February 27, 2017

Feb. 27, 2017

Catholic University politics students had the opportunity to hear an insider’s perspective on America’s relations with China during a presentation by Kevin Sheives, a China Desk officer for the U.S. Department of State. Sheives was invited by Andrew Yeo, an associate professor of politics, to address a class on U.S., China, and International Relations of East Asia.

During his presentation, Sheives talked about growing up in Texas and how he became fascinated with Chinese culture. After studying international relations at Baylor University, he entered the Department of State in March 2006, beginning as a regional affairs advisor. Since that time, he has also worked with the Office of the U.S. Trade Representative, the U.S. Department of Defense, and the office of U.S.  Rep. Derek Kilmer of Washington.

Currently, Sheives’ work on the China desk involves staying up-to-date on the ever-changing dynamics affecting the United States’ relationship with China. This includes a lot of writing, meetings, and creative thinking.

“If you enjoy thinking and research and thinking critically about problems, and figuring out how to get from point A to point B, working at the State Department would be great for you,” he told the students.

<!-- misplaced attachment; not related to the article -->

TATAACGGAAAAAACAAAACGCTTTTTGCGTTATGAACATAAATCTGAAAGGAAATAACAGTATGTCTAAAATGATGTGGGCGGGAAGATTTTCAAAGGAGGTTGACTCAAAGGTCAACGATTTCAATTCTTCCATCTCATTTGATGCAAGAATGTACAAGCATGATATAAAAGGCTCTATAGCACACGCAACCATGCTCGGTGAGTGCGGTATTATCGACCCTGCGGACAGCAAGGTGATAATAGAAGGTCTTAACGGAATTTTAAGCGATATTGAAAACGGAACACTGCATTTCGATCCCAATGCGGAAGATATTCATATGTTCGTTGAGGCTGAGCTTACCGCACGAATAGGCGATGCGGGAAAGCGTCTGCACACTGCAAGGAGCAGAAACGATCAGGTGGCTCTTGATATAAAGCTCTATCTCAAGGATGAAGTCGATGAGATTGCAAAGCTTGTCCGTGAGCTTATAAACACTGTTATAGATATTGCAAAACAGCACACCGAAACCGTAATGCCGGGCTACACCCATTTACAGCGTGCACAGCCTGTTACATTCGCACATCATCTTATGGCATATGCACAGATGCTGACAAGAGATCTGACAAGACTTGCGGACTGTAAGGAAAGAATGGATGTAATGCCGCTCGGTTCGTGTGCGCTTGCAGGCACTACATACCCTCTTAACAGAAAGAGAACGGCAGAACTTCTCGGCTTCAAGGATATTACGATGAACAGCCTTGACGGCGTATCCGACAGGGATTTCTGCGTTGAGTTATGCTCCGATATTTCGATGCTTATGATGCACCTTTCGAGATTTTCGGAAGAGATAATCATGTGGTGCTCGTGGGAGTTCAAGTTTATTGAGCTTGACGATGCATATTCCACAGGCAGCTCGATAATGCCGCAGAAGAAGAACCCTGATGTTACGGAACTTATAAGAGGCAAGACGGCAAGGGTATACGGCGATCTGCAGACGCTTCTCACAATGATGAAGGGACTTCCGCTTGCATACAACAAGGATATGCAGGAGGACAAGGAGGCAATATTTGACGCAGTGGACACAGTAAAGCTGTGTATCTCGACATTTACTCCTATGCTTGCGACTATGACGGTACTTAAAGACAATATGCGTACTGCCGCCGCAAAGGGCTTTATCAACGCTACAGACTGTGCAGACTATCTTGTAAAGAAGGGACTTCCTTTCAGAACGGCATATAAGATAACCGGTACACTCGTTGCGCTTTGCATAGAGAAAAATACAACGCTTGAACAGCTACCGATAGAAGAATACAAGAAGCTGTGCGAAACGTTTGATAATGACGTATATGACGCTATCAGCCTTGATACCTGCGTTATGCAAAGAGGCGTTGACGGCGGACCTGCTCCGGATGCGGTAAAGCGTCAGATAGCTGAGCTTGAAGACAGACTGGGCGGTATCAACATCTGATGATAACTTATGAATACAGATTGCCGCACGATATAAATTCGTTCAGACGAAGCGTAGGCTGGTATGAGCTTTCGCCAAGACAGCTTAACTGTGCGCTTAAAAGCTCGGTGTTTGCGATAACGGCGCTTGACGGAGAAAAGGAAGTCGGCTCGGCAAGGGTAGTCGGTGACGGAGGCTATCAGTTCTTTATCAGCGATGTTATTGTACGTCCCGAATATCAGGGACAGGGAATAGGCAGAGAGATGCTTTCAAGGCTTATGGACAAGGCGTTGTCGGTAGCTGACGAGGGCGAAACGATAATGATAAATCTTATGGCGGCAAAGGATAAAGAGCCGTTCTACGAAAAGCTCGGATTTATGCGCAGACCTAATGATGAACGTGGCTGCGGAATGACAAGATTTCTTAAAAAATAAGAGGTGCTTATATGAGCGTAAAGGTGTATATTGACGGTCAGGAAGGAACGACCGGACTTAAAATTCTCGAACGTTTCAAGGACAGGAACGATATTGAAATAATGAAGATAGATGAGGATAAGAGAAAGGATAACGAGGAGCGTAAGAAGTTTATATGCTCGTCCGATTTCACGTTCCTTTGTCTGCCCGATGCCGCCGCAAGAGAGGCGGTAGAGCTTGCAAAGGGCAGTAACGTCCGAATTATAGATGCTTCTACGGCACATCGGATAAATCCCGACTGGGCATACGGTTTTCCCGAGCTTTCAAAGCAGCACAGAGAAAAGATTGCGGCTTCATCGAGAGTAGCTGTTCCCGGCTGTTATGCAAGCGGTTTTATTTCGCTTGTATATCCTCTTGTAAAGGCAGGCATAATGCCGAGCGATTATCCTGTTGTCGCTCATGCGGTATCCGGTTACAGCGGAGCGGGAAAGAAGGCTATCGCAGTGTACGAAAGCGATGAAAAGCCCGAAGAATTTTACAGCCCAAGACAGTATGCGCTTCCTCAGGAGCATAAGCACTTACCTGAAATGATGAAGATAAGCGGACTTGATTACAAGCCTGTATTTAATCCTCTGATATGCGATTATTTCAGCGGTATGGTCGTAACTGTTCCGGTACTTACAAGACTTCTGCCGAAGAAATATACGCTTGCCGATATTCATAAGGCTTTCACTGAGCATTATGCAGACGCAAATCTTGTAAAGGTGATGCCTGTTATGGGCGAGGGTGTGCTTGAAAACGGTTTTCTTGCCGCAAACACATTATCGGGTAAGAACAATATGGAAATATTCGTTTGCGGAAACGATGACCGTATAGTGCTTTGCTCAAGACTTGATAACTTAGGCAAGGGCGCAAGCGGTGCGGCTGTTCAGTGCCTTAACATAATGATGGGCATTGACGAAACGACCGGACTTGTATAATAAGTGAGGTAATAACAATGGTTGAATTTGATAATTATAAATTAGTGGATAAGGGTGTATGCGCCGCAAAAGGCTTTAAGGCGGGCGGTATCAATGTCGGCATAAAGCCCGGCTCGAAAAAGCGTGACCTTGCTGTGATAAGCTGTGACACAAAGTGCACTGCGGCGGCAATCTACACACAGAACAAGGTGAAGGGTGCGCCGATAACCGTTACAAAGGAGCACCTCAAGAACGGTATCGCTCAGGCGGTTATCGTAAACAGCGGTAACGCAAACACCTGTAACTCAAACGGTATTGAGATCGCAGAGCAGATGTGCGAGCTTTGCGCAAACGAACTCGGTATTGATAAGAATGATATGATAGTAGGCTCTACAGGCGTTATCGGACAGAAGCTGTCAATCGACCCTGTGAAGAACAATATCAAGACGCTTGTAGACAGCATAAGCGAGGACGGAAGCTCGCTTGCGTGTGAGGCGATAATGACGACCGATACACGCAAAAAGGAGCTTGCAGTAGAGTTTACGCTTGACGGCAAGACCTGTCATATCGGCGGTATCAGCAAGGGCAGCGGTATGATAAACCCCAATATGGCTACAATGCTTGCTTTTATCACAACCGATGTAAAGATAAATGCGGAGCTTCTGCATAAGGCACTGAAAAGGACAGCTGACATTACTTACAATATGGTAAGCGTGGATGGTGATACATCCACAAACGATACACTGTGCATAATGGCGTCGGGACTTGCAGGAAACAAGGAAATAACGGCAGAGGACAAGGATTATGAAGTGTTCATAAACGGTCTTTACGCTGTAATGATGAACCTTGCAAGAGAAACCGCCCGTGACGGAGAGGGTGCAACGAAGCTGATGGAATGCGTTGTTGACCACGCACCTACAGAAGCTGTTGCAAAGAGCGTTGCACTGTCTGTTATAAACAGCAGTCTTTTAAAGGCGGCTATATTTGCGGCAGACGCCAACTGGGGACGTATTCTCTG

In addition to sharing stories and insights about his experiences working with the Chinese government, Sheives shared career advice with students about the various jobs available in the field of international relations. He compared the lives of those in the foreign service with civil servants, and suggested that students begin networking and learning about their career options early.

“You all are lucky to be in D.C. to have access to these careers,” he said. “You need to start getting to know them now.”

Yeo said the talk was a good opportunity for students to hear a firsthand account of working in foreign policy.

“I really thought it was important for them to get a perspective from someone who actually works at the policy level on a day-to-day basis,” he said. “Washington, D.C., is such a diverse city culturally and politically as well and I think it’s important for students to get an idea of what that actually looks like.”

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